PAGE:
There is an apparent lack of understanding of the very weak correlation between the important indices of public health and medical care. This is hardly surprising since the former is focussed on improving the health status in populations while medical care measures are based on outcomes in individuals.
Efforts to improve the health of the general population are typically addressed to diseases and behaviors that increase the risk of identifiable preventable disease and disability. We discourage smoking to reduce the risk of a variety of cancers, heart and lung diseases. We set speed limits for cars, require seat belts, and helmets for bike riders to reduce the severity of traumatic injuries. We mandate vaccination for children to prevent epidemics of infectious diseases. We institute quarantine to minimize the risk of the spreading of communicable diseases.
In sharp contrast, medical care is a service delivered to a patient. The object of care is to modify, reduce or eliminate the signs and symptoms of disease. The classification of diseases as acute or chronic reflects the potential relative success of treatment. An oft quote shibboleth that you can't make an asymptomatic man feel better is an oblique statement reflecting the goal of much medical care.
The substitution of the term health care for medical care has led, in no small part, to the confusion between public health and medical care. This has resulted in the introduction of measures and programs that have failed to adequately examine the likely costs of both the intended and unintended consequences.
We are now beginning to see the tip of the iceberg. Consider the revolutionary change in the fundamental structure of medical practice where increasing numbers of physicians are no longer individual practitioners or independent contractors but rather employees of hospitals and other health organizations. It appears this has increased the cost structure for many medical services. Even more staggering change is a result of an aging population that requires more services together with the introduction of services with higher costs. Taken together, these could swamp any savings achieved by attempts to reduce misuse, abuse or fraud or increase efficiency in the medical care delivery system.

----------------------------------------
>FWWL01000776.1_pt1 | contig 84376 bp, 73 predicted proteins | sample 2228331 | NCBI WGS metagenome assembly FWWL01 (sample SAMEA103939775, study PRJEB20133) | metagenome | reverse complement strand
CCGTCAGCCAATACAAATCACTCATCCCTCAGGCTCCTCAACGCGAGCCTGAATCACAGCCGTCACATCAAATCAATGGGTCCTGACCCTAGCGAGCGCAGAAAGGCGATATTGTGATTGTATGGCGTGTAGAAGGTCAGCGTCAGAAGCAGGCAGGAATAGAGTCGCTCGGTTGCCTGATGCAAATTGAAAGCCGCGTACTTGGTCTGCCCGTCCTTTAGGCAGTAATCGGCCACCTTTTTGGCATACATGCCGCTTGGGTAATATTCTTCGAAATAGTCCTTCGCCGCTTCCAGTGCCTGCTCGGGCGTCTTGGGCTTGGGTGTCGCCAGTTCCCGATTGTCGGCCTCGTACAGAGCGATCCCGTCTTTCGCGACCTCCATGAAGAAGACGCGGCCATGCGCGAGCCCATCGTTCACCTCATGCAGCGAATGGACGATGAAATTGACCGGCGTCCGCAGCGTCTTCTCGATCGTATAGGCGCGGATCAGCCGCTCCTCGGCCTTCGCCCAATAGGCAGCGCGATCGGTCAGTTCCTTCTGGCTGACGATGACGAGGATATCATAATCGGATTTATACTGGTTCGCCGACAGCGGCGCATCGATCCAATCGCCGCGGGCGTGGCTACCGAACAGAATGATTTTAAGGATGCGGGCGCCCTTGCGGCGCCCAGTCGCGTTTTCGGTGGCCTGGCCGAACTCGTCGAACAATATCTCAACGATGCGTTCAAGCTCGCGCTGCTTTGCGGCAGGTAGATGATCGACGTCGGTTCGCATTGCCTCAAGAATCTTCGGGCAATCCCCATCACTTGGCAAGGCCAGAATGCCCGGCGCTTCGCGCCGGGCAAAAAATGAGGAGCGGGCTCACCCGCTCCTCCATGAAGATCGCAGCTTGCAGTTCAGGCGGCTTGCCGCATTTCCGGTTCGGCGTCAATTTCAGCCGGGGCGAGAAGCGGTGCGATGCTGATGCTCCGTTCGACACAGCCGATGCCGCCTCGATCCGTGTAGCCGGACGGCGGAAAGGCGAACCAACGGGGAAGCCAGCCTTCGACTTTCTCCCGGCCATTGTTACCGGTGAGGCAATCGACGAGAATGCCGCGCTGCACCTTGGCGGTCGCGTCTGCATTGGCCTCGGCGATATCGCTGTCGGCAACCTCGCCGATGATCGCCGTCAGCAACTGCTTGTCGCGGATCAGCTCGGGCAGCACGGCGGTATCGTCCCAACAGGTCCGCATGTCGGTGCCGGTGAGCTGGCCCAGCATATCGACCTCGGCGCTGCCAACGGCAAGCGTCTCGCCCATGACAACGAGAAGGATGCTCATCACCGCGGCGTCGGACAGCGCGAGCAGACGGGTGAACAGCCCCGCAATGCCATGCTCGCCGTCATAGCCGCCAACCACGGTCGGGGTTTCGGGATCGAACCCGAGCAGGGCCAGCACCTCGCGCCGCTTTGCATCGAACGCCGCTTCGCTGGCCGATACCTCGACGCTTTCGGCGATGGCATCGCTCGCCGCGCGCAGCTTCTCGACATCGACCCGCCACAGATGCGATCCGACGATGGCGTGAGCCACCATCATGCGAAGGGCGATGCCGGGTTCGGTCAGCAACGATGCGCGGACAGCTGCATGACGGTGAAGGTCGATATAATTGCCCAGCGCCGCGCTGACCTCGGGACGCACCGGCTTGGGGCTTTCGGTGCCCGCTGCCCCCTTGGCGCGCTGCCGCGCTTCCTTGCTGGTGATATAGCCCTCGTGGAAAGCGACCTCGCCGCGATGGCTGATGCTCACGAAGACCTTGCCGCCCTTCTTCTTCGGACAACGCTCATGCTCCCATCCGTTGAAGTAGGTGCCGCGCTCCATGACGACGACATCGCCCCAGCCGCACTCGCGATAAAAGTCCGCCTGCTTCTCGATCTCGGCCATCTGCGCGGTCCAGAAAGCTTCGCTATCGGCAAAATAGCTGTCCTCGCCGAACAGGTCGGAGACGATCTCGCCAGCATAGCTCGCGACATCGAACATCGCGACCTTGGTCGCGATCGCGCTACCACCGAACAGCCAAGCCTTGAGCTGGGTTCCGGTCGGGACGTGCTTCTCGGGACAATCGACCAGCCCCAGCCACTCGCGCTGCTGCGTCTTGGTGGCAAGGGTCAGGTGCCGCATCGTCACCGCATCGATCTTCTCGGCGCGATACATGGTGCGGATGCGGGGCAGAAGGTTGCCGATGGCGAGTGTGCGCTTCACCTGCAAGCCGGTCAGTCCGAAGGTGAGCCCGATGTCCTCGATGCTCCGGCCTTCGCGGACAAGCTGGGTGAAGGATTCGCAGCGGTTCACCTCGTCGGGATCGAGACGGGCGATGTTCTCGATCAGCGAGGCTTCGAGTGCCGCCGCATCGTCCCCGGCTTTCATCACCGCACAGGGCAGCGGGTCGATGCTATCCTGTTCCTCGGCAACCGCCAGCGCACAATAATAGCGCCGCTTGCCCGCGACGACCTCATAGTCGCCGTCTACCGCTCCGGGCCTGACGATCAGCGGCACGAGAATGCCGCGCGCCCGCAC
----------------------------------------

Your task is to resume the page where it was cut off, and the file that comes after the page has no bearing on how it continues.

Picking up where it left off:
We have adopted changes to the health care system assuming they will result in an improvement of the health of the population or the quality of medical care delivered to our citizens. There has been, in most cases, no mandate requiring controlled pilot studies to show better outcomes and/or at decreased costs before their adoption. Almost every day another study is published that highlights this flaw. Today it was the results of a study of the prospective demands of the care required by patients with dementia. With the demographic trends working against us, the costs for the care of these patients is projected to be more than cancer and heart disease.
Although it is not a simple task, we should take this example seriously and carefully study what is likely in our future. From where I sit, at best, there is a very cloudy horizon. The road ahead is scattered with an abundance of some potentially large sinkholes. We would be well advised to attempt to determine their size and depth before we find ourselves on the bottom of a deep pit that is difficult to avoid and where escape is, at best, frightfully expensive.
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